Emerging viruses / edited by Stephen S. Morse.

New York, New York ; Oxford, [England] : Oxford University Press, 1993.
1 online resource (xxiii, 317p. ) ill., map, port.
Virus diseases -- Epidemiology.
Virus diseases.
Electronic books.
New epidemics such as AIDS and mad cow disease have dramatized the need to explore the factors underlying rapid viral evolution and emerging viruses. Now available in paperback, this text explores the multifaceted field of virological research.
New epidemics such as AIDS and `mad cow' disease have dramatized the need to explore the factors underlying rapid viral evolution and emerging viruses. Now available in paperback, this comprehensive book is the first to describe this multifaceted new field. The book places viral evolution and emergence in a historical context, describes the interaction of viruses with hosts, and details the advances in molecular biology and epidemiology that have provided the tools necessary to track developing viral epidemics and to detect new viruses far more successfully than could be done in the recent past. Case histories and practical suggestions for the prevention of future epidemics are given. From reviews of the hardback: "excellent examples of emerging virus excellent training resource, and should be required reading for all infectious disease and public health professionals." Trends in Microbiology "a fine reference point for readers who wish to become familiar with the issue of emerging viruses" The Quarterly Review of Biology
J. Lederberg: Viruses and humankind: Intracellular symbiosis and evolutionary competition; S.S. Morse: What do we know about the origins of emerging viruses?; Section I: VIRAL EMERGENICES IN HISTORICAL CONTEXT: W.H. McNeill: Patterns of disease emergence in history; R.G. Webster: Influenza; K.M. Johnson: Emerging viruses in context: an Overview of viral hemorrhagic fevers; Section II: VIRUSES AND THE HOST: R. May: Ecology and evolution of host-virus association; B.N. Fields: Pathogenesis of viral infections; T.E. Shenk: Virus and cell: determinants of tissue trophism; Section III: SEEING THE UNSEEN: METHODS FOR DETECTING NEW VIRUSES: D.D. Richman: Virus detection systems; D. Ward: New technologies for virus detection; Section IV: EMERGING VIRUSES: WHERE THEY COME FROM; R.E. Shope & A.S. Evans: Assessing geographic and transport factors; T.P. Monath: Arthropod-borne viruses; J. LeDuc, J.E. Childs, G.E. Glass, & A.J. Watson: Hantaan (Korean hemorrhagic fever) and related rodent zoonoses; C.J. Peters: Filoviruses; B. Mahy: Seal plague virus; C.R. Parrish: Canine parvovirus 2, a probable example of interspecies transfer; F. Fenner: Human monkeypox - a newly-discovered human virus disease; M. Houghton: New hepatitis viruses; G. Meyers, J. Lawrence, & K. MacInnes: Phylogentic moments in the AIDS epidemic; Section V: HOW VIRUSES EVOLVE: J. Holland: Replication error, quansispecies populations, and extreme evolution rates of RNA viruses; H.M. Temin: The high rate of retrovirus variation results in rapid evolution; P. Palese: Evolution of influenza and RNA viruses; B. Murphy: Factors restraining emergence of new influenza viruses; J.H. Strauss: Recombination in evolution of RNA viruses; B. Eldridge: Evolutionary relationships of vectors and viruses; Section VI: PROSPECTS FOT THE FUTURE; T. Lovejoy: Global change and epidemiology: nasty synergies; L.J. Legters & E. Takafuji: Are we prepared for a viral epidemic emergency?; D.A. Henderson: Surveillance systems and intergovernmental cooperation; E.D. Kilbourne: Afterword: a personal summary.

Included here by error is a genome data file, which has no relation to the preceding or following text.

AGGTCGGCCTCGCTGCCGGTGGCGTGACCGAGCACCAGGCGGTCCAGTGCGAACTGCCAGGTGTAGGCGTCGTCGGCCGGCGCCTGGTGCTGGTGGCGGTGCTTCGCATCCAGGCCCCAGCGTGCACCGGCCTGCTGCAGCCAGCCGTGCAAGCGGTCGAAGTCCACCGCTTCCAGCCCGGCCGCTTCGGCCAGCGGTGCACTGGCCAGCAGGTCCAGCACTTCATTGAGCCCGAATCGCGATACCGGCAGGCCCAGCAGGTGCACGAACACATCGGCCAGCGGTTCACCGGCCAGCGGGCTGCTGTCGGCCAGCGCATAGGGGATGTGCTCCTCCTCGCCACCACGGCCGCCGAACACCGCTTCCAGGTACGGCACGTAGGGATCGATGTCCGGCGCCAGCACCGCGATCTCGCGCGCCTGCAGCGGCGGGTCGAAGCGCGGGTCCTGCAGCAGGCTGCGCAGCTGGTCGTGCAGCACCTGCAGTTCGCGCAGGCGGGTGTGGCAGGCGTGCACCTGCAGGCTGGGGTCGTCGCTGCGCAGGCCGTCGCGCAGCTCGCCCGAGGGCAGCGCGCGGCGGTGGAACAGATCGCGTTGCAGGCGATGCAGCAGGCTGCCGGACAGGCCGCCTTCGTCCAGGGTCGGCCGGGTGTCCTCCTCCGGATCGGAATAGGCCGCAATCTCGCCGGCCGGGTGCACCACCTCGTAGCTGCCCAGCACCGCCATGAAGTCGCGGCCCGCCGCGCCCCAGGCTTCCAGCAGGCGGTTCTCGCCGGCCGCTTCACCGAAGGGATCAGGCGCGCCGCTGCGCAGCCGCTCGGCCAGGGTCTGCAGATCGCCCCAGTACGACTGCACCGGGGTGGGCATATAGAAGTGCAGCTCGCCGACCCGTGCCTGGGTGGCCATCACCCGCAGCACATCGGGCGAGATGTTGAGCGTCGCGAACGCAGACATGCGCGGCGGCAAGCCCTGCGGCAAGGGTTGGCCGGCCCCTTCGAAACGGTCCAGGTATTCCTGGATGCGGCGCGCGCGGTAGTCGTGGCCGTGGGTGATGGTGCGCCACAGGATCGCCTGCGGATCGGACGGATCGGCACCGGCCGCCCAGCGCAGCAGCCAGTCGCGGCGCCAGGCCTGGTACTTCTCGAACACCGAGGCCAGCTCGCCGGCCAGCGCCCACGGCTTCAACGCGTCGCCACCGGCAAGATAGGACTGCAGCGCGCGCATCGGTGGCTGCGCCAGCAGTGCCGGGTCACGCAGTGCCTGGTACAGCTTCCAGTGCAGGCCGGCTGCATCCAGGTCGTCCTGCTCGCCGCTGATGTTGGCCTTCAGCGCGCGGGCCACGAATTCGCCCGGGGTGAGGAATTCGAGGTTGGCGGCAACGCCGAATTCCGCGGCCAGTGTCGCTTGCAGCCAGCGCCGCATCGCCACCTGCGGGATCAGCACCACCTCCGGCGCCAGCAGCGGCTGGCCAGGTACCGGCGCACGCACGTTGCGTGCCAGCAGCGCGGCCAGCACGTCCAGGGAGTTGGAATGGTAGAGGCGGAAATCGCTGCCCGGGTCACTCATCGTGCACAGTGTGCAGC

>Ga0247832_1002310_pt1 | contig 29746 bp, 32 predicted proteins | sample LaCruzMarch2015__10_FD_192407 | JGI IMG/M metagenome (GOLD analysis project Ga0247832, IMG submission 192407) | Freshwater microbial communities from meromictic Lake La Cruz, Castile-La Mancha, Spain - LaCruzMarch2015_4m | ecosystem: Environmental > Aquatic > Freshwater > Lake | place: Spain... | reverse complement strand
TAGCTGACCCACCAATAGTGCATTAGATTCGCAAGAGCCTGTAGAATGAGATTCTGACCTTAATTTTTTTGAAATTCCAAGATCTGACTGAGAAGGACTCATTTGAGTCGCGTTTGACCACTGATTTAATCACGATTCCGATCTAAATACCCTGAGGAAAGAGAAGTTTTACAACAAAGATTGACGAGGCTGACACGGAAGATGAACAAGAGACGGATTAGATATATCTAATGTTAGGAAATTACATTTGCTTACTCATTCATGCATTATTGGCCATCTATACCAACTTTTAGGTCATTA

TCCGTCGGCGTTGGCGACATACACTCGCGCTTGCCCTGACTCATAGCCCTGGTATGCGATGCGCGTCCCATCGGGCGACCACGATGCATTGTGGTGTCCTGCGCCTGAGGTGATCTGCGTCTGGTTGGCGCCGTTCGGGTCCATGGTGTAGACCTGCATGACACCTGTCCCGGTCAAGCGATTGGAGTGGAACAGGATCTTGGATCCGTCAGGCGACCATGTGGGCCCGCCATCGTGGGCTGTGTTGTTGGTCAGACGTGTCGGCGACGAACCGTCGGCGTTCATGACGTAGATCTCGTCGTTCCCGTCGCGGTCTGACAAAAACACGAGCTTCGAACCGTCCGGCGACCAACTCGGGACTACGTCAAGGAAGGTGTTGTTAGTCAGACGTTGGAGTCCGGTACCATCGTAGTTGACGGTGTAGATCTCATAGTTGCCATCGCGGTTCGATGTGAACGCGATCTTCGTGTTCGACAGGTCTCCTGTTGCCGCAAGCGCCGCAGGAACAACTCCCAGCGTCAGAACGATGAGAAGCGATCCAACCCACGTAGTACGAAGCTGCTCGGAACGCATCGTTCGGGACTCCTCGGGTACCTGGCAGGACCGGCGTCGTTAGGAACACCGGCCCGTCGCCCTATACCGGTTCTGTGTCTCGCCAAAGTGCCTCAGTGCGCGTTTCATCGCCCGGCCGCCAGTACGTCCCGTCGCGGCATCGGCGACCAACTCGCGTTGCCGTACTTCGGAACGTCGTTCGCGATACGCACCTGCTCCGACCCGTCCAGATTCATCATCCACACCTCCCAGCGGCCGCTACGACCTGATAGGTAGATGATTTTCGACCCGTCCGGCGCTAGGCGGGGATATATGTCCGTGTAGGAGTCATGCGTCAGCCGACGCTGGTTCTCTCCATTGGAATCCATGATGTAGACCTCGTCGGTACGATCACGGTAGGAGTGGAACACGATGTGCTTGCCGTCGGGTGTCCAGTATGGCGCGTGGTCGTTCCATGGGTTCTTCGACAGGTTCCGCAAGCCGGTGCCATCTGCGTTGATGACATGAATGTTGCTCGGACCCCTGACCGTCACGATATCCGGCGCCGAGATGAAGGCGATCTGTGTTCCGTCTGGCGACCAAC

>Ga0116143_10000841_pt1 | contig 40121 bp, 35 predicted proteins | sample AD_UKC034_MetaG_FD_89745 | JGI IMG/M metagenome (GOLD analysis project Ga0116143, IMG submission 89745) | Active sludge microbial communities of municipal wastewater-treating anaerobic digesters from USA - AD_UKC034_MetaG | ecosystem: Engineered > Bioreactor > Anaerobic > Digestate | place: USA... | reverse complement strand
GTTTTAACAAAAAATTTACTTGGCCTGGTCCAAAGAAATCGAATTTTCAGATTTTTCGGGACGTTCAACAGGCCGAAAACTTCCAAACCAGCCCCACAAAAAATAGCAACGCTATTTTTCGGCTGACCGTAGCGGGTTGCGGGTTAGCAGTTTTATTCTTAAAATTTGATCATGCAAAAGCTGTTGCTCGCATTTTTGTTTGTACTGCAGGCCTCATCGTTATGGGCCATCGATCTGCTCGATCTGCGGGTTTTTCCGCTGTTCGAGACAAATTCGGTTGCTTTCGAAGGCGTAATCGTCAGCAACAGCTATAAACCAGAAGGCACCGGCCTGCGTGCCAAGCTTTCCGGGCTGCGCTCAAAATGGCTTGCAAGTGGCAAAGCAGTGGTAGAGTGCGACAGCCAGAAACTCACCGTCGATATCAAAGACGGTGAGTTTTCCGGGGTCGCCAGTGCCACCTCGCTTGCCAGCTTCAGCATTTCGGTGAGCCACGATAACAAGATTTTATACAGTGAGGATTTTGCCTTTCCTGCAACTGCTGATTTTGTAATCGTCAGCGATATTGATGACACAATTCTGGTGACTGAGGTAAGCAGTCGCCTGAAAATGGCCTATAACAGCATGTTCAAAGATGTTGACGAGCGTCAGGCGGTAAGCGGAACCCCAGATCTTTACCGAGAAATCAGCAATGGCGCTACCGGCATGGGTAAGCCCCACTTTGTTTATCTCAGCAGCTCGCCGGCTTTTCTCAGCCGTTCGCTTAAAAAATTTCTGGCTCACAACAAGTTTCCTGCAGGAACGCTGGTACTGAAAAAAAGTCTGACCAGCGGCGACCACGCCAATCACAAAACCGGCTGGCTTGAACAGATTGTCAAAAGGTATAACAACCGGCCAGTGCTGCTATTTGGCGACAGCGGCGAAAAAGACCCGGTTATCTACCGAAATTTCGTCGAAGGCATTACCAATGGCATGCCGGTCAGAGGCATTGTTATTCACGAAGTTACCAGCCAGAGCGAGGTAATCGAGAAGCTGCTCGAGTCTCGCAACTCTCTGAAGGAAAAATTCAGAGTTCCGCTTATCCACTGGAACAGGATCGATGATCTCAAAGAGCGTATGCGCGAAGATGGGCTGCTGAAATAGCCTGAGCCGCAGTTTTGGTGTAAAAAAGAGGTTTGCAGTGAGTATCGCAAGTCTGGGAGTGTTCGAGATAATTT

Originally published: 1993.
Electronic reproduction. Askews and Holts. Mode of access: World Wide Web.
Includes bibliographical references and index.
Description based on print version record.
Morse, Stephen S., editor.
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